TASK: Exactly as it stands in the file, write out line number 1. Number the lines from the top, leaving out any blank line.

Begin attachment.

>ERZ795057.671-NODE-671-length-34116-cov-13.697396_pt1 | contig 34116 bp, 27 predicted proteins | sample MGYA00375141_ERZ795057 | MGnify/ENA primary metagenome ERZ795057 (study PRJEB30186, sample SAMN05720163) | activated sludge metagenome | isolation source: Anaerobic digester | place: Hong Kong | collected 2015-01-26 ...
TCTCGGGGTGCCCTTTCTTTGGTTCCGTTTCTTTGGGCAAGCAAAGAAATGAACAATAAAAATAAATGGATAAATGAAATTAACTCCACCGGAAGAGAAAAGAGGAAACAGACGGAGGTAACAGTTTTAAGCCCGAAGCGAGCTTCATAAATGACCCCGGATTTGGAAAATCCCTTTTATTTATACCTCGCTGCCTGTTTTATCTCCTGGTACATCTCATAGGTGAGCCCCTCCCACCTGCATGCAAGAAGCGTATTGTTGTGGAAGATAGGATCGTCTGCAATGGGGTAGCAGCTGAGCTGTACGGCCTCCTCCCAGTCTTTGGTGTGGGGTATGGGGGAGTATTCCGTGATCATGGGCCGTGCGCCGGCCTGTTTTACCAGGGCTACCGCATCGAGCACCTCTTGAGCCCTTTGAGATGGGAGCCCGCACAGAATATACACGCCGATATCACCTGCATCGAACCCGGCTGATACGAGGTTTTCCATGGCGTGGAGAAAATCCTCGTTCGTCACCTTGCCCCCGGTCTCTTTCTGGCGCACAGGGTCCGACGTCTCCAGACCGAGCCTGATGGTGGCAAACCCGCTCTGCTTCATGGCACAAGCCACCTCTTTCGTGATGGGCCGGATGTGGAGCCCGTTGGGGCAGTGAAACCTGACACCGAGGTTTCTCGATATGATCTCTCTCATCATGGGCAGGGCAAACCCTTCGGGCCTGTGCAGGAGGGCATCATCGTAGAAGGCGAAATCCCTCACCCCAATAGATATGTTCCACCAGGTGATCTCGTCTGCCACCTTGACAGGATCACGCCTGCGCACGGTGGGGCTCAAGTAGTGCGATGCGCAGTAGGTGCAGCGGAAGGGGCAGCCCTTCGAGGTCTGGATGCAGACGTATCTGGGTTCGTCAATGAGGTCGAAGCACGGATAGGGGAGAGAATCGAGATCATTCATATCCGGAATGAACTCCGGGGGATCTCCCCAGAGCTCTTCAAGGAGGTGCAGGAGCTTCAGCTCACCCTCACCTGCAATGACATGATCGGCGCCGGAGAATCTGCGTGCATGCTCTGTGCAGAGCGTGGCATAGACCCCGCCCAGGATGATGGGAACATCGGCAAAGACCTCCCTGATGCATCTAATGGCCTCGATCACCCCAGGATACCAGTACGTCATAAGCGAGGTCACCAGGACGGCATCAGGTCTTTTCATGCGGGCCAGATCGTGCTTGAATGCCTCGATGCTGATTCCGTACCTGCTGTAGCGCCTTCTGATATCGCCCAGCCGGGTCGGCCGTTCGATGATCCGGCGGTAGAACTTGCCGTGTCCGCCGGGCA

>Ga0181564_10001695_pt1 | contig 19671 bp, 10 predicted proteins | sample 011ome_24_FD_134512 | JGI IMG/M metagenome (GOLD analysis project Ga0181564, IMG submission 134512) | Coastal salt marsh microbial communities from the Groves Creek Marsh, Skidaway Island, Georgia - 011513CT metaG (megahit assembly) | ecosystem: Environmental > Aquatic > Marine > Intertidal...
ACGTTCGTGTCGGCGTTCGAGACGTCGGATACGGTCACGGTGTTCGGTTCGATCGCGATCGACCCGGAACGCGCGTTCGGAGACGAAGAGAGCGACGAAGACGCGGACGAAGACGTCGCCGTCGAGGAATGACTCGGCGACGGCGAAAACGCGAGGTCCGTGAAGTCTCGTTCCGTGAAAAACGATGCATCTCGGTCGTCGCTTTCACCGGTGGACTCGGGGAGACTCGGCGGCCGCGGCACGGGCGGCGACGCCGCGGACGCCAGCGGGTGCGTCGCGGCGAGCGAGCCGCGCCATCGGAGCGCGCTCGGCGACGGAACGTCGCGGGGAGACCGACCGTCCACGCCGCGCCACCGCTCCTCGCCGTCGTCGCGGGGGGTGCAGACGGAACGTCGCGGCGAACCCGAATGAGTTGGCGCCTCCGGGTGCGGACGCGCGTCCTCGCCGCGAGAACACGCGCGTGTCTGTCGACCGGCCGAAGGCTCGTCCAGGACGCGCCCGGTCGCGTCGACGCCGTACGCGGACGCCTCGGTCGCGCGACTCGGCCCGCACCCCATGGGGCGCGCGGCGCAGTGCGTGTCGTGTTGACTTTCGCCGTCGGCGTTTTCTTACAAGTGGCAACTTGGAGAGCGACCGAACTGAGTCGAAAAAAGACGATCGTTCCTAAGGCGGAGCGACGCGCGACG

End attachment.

>ERZ795057.671-NODE-671-length-34116-cov-13.697396_pt1 | contig 34116 bp, 27 predicted proteins | sample MGYA00375141_ERZ795057 | MGnify/ENA primary metagenome ERZ795057 (study PRJEB30186, sample SAMN05720163) | activated sludge metagenome | isolation source: Anaerobic digester | place: Hong Kong | collected 2015-01-26 ...